Where will this end? And perhaps I should ask if car reviews should be paying more attention to this kind of thing than they do. Stuff the engine and sod the handling. Nothing I had read about the Passat hinted that VW had gone to the trouble of equipping what is ostensibly a very boring car (so they say) with such elaborate illuminations. And I find them very alluring, very tempting. So are we also to assume that VW is figuring that casual rentals and taxi trips are offering a chance to woo extra buyers as I was so wooed?

If the other brands are not offering these impressive light displays they are losing out.  And since this could matter and since impressions of well-being count as much as horse-power is it not odd that we are not seeing more strenuous efforts on the part of the Third Estate to communicate this revolution in perceived quality?

(Post Script: to be fair, AutoEvolution have raved a little bit about the Passat’s interior but nothing like as much as I have done here.)

Author: richard herriott

I like anchovies. I dislike post-war town planning.

12 thoughts on “Quite Likely These Are The Only 709 Words You’ll Read About The Passat’s Groovy Interior Ambience.”

  1. I’ve often moaned about the fact that ‘we’ pay out relatively huge amounts of money for cars, often choosing them on their external appearance, whereas we mostly view the inside which, traditionally, is frequently quite dour. At one time Japanese manufacturers seemed particularly keen to play down the interior – even the flagship Honda NSX interior could almost have come from a mid-range Accord. As usual, the motor industry moves in its sluggish way and finally gets round to paying more attention to the bits the punter actually spends his or her time gazing at.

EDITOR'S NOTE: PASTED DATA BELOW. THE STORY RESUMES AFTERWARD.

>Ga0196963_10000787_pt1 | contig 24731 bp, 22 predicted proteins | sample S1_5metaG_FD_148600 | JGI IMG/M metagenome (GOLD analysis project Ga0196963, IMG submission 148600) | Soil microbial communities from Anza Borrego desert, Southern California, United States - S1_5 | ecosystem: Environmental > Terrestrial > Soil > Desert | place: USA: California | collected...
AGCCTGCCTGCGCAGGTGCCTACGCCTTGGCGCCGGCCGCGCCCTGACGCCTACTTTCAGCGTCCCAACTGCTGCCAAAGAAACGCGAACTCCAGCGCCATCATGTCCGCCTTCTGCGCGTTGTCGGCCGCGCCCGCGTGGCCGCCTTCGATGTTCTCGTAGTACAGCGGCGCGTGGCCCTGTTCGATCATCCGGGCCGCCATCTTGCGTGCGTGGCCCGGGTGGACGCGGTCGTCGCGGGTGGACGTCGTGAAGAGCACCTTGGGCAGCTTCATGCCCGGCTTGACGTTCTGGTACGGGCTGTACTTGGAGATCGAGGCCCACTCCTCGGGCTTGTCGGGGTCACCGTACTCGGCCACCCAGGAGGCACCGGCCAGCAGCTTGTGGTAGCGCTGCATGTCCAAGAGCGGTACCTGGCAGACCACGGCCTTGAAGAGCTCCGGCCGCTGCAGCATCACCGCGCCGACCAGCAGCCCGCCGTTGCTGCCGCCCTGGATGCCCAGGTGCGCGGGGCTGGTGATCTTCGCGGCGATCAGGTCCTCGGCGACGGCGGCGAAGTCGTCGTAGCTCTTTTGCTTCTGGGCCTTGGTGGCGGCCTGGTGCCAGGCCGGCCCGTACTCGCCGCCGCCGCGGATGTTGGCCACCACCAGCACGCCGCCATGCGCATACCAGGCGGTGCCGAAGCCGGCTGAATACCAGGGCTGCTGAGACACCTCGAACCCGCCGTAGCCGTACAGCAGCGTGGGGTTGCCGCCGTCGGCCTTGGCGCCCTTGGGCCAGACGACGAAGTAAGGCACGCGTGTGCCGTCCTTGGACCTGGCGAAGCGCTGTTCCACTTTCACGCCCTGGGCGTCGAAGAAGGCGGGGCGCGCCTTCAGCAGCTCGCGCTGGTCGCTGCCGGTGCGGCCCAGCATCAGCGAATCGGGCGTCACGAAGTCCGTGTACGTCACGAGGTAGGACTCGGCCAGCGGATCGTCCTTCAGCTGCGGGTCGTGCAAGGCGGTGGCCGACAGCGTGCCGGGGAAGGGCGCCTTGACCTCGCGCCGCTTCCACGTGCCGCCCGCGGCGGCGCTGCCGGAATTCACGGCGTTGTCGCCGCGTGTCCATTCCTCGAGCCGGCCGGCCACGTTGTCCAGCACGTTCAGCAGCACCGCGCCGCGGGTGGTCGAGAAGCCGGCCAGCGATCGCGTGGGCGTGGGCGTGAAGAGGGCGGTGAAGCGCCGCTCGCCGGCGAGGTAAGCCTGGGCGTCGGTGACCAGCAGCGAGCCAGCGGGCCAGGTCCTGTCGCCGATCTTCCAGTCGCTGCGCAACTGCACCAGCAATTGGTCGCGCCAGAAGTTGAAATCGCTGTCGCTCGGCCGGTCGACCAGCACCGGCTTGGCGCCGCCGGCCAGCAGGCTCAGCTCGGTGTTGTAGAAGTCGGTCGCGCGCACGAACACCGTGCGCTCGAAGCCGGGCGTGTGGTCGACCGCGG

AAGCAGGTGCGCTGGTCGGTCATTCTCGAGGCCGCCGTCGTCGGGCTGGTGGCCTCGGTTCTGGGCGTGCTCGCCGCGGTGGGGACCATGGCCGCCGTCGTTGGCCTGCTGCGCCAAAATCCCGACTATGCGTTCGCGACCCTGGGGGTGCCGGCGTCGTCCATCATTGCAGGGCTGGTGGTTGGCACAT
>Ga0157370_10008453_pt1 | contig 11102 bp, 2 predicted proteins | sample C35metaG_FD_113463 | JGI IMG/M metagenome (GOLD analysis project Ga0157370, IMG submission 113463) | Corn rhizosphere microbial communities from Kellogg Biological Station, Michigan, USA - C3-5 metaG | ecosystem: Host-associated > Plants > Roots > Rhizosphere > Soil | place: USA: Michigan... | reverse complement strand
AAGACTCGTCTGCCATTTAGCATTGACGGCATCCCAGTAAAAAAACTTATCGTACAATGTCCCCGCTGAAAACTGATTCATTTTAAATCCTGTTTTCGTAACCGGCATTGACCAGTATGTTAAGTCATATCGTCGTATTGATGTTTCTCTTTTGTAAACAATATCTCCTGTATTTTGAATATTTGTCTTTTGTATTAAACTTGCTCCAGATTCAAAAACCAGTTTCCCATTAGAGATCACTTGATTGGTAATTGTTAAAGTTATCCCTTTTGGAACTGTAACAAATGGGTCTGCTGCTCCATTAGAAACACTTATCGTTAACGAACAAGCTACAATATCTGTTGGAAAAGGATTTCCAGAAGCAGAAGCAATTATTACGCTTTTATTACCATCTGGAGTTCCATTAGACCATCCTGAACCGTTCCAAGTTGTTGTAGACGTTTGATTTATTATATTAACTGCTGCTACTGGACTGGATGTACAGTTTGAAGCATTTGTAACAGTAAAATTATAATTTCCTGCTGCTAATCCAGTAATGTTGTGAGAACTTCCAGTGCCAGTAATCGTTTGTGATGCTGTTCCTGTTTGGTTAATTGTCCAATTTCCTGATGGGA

A nice instrument panel really makes a difference. As mentioned in the piece before this, my Nissan Cube’s display looks smart a first glance, but soon reveals itself as Toytown graphics. The more I see it, the less it pleases me, But a clever or good-looking display can be a cause of constant satisfaction.

  2. It is true that delights and nuisances of the interior are much more determining for one’s well-being in a car than the exterior design. And probably even more than ride quality, engine refinement or power. When I think of the cars I own or have owned, it’s exactly this. The delightful sound and feeling of an indicator stalk in the GS. Looking on the flowing shapes of a CX’s dashboard.

    The IP in the C6 is actually a bit dull and dated, and the different light sources (computer screen, digital dashboard, ambient lighting) are poorly adapted to each other. Something is always too bright or too dark, and it’s tedious to adjust it – the buttons are almost out of reach, and some adjustments require to dive into computer menus. It was much easier on the old dasboards with their analogue turning knobs.

    While I appreciate well-made and easily handled dials and controls, I see little sense in light strips and the like. But here I speak as a driver who doesn’t like to be distracted too much. As a passenger, especially in the rear seat where you oversee a larger part of the interior, this might really make a difference.

  3. The Passat made a great impression and, comparatively, combines the look and function much better than the E-Class does. The ensemble is calmer.